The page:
Preventing the Development of Muscular Dystrophy Through Surrogate Gene Therapy

Preventing the Development of Muscular Dystrophy Through Surrogate Gene Therapy 1024 683 Lauren Dembeck

Researchers identify a key regulatory protein implicated in Galgt2 overexpression and begin to elucidate its protective mechanism against muscular dystrophy.

Researchers at Nationwide Children’s Hospital have identified a small, soluble protein that can activate a human gene known to inhibit the development of muscular dystrophy when overexpressed in muscle. That is, when there is a lot of protein in the muscle, muscular dystrophy doesn’t develop as expected, even in the presence of genes that cause muscular dystrophy. The team further characterized the expression of this gene and other surrogate genes, which have the potential be developed as therapeutic targets for future muscular dystrophy therapies, in a mouse model.

“This gene, Galgt2, when overexpressed, can induce the overexpression of a number of genes and proteins in muscle that are now known to inhibit the development of muscular dystrophy,” says Paul Martin, PhD, of the Center for Gene Therapy at the Abigail Wexner Research Institute at Nationwide Children’s and senior author of the study published in Molecular and Cellular Biology, “The goal of this study was to better understand how natural gene expression occurs and is regulated in muscles. Ultimately, to best use Galgt2 as surrogate gene therapy for muscular dystrophy, we need to know how to activate its expression.”

In surrogate gene therapy, scientists use a different gene or multiple other genes to effectively replace the function of a non-functional gene – rather than replacing the defective gene specifically. In this case, inducing the overexpression of Galgt2 through gene therapy could potentially protect against muscular dystrophy, even in the presence of the genes that cause muscular dystrophy.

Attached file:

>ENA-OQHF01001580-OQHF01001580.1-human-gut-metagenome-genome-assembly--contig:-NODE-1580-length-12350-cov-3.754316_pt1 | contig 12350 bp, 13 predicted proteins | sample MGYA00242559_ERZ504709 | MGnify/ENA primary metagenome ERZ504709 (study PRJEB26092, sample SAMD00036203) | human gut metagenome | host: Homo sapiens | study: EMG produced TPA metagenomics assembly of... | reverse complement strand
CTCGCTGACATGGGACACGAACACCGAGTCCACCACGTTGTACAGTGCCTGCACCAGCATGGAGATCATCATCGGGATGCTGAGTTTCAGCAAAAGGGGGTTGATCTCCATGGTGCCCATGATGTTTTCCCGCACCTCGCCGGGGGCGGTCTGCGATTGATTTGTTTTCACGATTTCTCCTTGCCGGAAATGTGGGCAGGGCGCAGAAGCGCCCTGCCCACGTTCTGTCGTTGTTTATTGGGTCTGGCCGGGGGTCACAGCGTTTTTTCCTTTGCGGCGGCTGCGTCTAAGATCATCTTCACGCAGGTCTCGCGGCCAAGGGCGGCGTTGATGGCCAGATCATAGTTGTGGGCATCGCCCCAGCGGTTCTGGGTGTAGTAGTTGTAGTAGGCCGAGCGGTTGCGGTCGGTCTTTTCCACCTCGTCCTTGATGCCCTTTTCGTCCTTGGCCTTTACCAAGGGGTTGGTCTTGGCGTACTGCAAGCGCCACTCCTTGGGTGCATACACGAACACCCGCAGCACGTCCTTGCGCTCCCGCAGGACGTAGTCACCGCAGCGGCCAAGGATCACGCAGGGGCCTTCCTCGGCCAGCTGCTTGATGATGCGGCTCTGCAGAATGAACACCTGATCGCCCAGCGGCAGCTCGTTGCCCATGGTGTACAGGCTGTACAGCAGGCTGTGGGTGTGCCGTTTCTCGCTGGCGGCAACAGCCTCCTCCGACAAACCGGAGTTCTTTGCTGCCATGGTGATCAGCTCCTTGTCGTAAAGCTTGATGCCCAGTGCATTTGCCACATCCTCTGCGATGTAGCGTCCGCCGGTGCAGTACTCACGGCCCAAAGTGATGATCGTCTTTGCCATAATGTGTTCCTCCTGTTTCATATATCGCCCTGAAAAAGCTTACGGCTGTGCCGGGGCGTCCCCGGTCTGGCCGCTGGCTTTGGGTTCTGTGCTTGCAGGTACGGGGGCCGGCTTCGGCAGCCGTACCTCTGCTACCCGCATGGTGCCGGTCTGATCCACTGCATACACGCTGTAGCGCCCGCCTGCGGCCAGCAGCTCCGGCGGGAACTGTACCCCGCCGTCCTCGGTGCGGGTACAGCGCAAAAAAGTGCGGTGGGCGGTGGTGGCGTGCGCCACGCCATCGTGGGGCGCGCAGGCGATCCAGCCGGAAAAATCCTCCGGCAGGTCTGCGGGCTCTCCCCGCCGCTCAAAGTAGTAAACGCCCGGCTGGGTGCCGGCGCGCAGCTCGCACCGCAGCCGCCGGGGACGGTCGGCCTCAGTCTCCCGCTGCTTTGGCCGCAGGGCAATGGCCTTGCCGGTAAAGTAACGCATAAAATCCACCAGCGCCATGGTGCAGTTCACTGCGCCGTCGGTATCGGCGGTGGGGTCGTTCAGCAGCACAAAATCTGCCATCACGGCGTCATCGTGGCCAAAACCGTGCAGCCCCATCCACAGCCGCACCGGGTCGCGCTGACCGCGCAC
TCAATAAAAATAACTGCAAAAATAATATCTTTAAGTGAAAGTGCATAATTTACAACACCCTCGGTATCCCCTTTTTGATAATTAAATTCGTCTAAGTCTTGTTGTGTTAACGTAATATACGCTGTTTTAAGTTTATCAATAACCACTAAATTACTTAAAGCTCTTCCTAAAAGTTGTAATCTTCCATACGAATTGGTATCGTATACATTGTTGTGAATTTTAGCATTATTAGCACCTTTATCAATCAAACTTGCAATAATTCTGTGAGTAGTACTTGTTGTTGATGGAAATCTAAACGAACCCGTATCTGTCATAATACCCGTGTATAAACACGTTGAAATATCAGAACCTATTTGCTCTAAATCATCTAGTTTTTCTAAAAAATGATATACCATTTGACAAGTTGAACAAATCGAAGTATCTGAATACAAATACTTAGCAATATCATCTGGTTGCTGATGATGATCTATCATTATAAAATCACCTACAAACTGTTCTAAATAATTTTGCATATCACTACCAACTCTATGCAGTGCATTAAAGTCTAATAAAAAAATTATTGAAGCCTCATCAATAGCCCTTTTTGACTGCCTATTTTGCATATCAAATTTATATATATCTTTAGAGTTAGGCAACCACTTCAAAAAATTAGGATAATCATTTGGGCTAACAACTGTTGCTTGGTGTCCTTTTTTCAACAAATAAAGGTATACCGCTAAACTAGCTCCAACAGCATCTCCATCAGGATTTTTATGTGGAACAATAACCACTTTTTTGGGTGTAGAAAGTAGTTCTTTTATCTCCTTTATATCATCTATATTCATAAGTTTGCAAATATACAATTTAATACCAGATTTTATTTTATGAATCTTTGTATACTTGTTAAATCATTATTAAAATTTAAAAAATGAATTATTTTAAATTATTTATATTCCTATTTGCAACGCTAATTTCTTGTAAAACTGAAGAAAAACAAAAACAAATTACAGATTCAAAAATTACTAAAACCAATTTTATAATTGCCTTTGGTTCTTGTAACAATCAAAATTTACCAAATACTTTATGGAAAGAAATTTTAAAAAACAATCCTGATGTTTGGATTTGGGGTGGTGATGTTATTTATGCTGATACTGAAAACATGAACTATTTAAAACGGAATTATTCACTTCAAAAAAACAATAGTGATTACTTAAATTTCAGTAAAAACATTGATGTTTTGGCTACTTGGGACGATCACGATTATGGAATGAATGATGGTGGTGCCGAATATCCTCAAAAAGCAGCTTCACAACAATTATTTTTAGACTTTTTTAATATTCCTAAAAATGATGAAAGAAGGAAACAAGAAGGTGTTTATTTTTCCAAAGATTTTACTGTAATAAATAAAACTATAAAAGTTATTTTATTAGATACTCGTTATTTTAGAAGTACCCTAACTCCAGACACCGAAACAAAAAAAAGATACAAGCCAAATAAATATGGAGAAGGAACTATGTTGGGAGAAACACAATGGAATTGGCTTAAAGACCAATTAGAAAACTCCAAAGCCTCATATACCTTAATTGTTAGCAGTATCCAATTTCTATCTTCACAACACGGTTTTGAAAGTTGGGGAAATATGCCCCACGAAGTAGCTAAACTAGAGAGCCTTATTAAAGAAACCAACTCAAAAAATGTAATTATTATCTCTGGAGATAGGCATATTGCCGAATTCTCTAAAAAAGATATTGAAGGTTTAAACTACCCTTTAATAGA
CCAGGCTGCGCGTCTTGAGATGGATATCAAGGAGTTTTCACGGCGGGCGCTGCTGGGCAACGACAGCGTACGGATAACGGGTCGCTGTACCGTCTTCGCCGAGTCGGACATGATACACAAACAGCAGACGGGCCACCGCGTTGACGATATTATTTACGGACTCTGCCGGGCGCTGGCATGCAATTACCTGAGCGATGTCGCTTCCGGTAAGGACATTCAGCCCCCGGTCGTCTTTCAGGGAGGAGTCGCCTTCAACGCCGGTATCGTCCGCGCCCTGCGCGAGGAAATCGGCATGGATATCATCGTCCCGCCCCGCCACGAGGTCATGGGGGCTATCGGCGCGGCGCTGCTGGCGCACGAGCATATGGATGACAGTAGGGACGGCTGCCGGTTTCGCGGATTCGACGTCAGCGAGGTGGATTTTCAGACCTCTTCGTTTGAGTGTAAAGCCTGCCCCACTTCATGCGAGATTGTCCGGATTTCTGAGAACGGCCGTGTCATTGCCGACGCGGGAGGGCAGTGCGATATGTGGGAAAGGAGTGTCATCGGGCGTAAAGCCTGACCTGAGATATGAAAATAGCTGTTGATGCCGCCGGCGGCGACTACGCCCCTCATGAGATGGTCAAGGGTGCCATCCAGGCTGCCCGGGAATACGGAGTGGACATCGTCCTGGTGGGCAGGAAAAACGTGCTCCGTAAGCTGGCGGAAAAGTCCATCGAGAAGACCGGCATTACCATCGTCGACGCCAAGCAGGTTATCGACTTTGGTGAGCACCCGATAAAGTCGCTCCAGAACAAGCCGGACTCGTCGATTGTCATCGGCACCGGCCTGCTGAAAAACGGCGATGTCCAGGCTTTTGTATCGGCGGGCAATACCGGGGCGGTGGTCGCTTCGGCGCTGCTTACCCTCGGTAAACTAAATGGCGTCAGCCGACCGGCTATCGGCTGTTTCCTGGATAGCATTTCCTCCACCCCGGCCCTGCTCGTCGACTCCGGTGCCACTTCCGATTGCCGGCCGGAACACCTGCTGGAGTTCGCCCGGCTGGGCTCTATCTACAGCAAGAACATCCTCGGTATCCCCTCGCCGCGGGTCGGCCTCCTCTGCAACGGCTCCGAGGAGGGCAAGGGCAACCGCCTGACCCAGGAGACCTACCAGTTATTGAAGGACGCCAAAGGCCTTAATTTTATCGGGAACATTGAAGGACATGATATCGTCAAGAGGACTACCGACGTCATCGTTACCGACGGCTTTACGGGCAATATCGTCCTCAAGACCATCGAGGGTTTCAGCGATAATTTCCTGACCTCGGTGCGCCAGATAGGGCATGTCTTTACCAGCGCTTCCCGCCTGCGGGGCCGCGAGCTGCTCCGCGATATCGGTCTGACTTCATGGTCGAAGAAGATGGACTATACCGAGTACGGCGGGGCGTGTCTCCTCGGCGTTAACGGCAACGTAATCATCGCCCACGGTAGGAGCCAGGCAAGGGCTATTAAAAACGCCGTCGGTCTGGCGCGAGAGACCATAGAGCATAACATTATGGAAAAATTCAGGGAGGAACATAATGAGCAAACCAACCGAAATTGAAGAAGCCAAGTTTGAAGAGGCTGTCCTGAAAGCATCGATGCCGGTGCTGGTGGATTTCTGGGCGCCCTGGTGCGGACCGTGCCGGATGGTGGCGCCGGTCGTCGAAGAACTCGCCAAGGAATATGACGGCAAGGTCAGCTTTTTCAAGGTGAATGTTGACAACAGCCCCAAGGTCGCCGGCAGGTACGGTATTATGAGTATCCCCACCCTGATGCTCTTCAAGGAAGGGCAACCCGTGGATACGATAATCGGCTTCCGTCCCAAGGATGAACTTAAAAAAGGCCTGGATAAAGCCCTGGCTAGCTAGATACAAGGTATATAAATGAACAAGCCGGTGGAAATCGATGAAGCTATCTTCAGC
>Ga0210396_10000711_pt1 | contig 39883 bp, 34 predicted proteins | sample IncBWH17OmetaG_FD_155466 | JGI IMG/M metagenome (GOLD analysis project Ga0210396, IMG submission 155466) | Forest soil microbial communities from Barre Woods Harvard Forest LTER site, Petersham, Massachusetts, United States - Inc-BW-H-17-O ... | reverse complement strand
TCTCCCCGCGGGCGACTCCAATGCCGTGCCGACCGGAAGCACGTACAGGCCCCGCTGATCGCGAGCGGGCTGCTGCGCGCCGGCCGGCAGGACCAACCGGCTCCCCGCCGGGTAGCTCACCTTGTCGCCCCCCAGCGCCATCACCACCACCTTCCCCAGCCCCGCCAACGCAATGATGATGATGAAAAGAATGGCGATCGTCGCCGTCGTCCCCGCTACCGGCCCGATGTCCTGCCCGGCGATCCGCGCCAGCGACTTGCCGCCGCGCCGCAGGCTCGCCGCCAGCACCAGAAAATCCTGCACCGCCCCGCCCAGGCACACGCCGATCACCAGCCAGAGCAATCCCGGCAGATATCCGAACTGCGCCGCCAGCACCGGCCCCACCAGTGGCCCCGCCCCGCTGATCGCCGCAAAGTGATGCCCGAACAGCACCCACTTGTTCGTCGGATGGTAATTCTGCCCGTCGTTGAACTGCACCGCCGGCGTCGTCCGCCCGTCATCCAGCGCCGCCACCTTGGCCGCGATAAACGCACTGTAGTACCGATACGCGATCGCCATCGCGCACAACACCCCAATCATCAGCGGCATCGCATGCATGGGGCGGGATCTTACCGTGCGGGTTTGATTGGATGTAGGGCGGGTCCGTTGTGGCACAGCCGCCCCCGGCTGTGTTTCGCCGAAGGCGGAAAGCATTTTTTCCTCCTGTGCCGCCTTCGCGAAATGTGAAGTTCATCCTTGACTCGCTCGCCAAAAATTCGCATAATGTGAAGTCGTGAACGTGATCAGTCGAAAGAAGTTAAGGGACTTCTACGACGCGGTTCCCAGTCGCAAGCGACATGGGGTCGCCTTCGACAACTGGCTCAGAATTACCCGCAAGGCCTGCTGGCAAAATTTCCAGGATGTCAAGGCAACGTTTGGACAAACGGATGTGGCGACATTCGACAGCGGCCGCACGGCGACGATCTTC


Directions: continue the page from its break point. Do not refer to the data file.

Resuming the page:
“We’re creating a second scaffold of proteins that is independent of the proteins that are mutated in muscular dystrophy. The new scaffold basically does the same job and can protect the muscle from injury, even in the absence of key scaffolding proteins such as dystrophin,” says Dr. Martin.

Given its therapeutic potential, Dr. Martin’s team wanted to know which molecules naturally produced by the body help to activate the Galgt2 gene. They tested a number of molecules that help a cell develop and maintain connections with neighboring cells on cultured mouse muscle fibers. One of the molecules, called sHB-EGF, found to activate Galgt2, was shown to be normally expressed in muscles.

The researchers then determined that a number of well-characterized signaling pathways are activated in the cultured muscle cells via sHB-EGF, meaning these pathways could also serve as potential therapeutic targets in the future.

Dr. Martin and his colleagues also showed that deleting the gene for sHB-EGF resulted in a loss of function similar to that seen in models of muscular dystrophy. Conversely, overexpression of sHB-EGF in skeletal muscle of live mice using gene therapy methods induced expression of the mouse Galgt2 gene in muscle and increased the expression of the scaffolding surrogate genes, utrophin, laminin α2, laminin α4 and integrin β1.

With increased understanding of how these genes and proteins are regulated and function in mouse muscles, it expands our knowledge of how to potentially manipulate these genes in human patients to inhibit muscle disease in a way that might not require gene therapy,” explains Dr. Martin. “And it may be possible to identify drugs that can activate these genes and pathways as well.”



Cramer ML, Xu R and Martin PT. (2019) Soluble Heparin Binding EGF-1 like Growth Factor (HB-EGF) is a regulator of GALGT2 expression and GALGT2-dependent muscle and neuromuscular phenotypesMolecular and Cellular Biology. doi:10.1128/MCB.00140-19.


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About the author

Lauren Dembeck, PhD, is a freelance science and medical writer based in New York City. She completed her BS in biology and BA in foreign languages at West Virginia University. Dr. Dembeck studied the genetic basis of natural variation in complex traits for her doctorate in genetics at North Carolina State University. She then conducted postdoctoral research on the formation and regulation of neuronal circuits at the Okinawa Institute of Science and Technology in Japan.